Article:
Theater review: ‘Malverse’ explores race relations at The Magnetic Theatre

TRUTH IS STRANGER THAN FICTION: "Malverse is an urban legend/ghost story, and there’s a fair amount of twisted humor in it," says playwright John Crutchfield. "But, basically, it’s a straight-up social drama dealing with the theme of race relations in the context of urban gentrification." Pictured, clockwise from top, are Darren Marshall, Andrew Gall, Laura Tratnik, Valeria Watson and Gary Gaines.
TRUTH IS STRANGER THAN FICTION: "Malverse is an urban legend/ghost story, and there’s a fair amount of twisted humor in it," says playwright John Crutchfield. "But, basically, it’s a straight-up social drama dealing with the theme of race relations in the context of urban gentrification." Pictured, clockwise from top, are Darren Marshall, Andrew Gall, Laura Tratnik, Valeria Watson and Gary Gaines. Photo by Rodney Smith/Tempus Fugit Design

By chance, I listened to the audiobook of Lorraine Hansberry’s A Raisin in the Sun a few weeks ago — the story of a black family living several generations together in a cramped Chicago apartment, whose members each seek to improve their situation. It centers on the purchase of a house in an all-white suburb. John Crutchfield’s latest play, Malverse, nods to Hansberry’s groundbreaking work (and to its spinoff, Bruce Norris‘ 2010 Clybourne Park).

The show, onstage at The Magnetic Theatre through Saturday, June 3, deals with a white couple who’ve settled in a predominantly black neighborhood in hopes that, as the area gentrifies, their investment will pay off handsomely. But in this play, systemic racism plays out not through dreams deferred as much as through nightmares, real and imagined.

Jennifer (played by Laura Tratnik) is hugely pregnant, and her distracted husband Tom (Andrew Gall) is more concerned with uplifting their fixer-upper. The house sat empty for more than a decade, as Jennifer learns from her elderly neighbor, Mrs. Wilkins (Valeria Watson), who, after some pressing, shares the tale of a murder that happened in the basement.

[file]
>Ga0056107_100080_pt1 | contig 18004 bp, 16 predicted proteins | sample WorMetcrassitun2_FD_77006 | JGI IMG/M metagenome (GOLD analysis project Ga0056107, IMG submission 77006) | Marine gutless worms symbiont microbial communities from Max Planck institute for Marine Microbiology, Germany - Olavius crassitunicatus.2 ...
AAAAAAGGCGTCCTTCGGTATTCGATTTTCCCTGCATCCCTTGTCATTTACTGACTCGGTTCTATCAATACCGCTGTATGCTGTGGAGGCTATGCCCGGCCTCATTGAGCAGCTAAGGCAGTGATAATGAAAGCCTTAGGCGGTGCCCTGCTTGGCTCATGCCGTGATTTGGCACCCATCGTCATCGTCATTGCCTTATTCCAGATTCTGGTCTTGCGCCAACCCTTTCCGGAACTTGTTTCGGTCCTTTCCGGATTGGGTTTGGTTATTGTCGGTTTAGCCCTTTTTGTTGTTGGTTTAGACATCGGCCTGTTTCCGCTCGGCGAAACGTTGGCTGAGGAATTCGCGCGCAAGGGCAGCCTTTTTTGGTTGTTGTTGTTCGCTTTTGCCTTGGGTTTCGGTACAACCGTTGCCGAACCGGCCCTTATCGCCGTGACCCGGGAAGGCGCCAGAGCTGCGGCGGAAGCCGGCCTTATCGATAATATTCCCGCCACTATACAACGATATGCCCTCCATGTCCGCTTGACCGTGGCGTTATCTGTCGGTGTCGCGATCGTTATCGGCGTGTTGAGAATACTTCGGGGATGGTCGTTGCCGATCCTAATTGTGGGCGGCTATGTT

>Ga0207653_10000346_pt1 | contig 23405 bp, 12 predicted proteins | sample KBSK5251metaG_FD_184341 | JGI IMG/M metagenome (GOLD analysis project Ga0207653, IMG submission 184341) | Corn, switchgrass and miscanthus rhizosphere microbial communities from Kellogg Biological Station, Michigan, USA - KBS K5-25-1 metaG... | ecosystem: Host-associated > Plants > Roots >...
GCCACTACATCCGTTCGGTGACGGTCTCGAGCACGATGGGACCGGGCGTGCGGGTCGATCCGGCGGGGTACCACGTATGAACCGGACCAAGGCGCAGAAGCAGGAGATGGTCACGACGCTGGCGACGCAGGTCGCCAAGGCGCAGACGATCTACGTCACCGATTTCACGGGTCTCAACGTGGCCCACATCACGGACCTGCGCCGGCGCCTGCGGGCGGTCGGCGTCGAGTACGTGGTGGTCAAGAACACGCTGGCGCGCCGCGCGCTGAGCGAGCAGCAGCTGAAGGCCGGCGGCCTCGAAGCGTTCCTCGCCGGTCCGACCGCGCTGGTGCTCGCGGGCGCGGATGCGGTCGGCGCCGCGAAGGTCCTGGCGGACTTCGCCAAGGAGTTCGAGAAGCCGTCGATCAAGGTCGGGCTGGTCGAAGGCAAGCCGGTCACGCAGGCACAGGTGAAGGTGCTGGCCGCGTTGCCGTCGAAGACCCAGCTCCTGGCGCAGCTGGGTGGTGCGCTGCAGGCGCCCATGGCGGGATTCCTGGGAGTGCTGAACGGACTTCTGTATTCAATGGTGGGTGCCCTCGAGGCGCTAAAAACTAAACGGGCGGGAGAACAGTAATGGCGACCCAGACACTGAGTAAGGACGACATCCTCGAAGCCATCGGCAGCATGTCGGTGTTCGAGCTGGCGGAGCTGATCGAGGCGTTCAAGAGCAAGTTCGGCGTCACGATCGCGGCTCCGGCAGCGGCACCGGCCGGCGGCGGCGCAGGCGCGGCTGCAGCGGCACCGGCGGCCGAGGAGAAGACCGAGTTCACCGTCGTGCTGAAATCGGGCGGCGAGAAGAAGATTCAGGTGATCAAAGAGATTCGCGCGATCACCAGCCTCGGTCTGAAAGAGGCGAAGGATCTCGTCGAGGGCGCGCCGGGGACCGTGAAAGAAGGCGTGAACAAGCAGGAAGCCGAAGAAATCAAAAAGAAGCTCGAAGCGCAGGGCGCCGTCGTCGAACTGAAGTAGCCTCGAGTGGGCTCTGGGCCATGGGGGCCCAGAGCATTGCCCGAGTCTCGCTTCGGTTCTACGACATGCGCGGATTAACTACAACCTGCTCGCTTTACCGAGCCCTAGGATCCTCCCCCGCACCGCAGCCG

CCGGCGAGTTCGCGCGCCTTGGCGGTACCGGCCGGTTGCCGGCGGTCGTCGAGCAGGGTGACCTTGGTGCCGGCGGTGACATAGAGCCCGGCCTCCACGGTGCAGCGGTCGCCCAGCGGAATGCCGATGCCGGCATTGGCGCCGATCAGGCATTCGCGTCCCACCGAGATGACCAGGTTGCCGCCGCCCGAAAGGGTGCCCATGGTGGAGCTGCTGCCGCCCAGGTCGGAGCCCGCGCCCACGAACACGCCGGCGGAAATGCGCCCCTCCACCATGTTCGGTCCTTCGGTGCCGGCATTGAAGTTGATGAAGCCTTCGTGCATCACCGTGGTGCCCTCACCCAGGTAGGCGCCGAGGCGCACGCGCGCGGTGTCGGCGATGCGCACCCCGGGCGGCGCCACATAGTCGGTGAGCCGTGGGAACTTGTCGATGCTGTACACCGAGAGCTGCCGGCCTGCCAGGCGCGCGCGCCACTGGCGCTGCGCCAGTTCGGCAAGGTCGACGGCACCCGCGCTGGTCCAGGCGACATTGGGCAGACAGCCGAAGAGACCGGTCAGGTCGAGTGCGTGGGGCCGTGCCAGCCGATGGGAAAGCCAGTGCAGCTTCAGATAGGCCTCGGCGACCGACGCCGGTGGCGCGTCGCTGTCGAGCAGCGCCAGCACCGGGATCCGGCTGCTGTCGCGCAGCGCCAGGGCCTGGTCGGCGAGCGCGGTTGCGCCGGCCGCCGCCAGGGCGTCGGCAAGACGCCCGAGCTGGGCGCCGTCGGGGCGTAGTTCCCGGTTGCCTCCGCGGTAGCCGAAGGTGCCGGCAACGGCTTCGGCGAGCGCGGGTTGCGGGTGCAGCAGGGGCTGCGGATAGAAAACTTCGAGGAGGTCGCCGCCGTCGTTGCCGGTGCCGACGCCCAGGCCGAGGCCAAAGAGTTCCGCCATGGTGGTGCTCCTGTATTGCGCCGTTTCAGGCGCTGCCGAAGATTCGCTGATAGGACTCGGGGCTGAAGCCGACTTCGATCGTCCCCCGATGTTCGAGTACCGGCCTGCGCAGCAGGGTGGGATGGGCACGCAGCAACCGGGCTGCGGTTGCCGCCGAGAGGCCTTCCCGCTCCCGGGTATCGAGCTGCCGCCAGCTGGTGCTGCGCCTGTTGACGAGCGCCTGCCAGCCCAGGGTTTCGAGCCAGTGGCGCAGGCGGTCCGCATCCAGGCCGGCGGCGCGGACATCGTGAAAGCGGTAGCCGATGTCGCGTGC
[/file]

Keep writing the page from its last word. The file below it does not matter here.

Watson’s Mrs. Wilkins is at once bustling with neighborly duty and cautiously distant. It’s she who points out not everyone in the neighborhood likes white people. Jennifer — weary and wry — is less concerned with race relations than a strange sound she hears at night. She fears the house is haunted. Meanwhile, handyman Dave (Darren Marshall) a jovial Trump supporter with good intentions and some outmoded ways of thinking, encourages Tom to keep a gun and distrust his neighbors. “I like black people. Black people are fine. I just prefer not to live next to them,” Dave says.

There is, perhaps, an overly academic cast to the play’s two black characters — Mrs. Wilkins and “The Stranger” (played with raw deliberation by Gary Gaines), whose identity is revealed in a startling moment. A few of their lines seem unlikely for people whose lives have been underscored by misfortune and lack of opportunity. Still, it’s heartening to see rich characters for black actors on an Asheville stage, and both Watson and Gaines bring depth to the production.

Crutchfield, known for poetic and transformative plays like Ruth and The Song of Robert, approaches themes of garden-variety white supremacy and 21st-century segregation though the words and actions of ordinary characters whom we can all recognize among our own acquaintances. These are decent people who only want what’s best for their families. They’re not out to perpetuate a system of abuse, but unquestioned beliefs and unchecked paranoias quickly wreak havoc.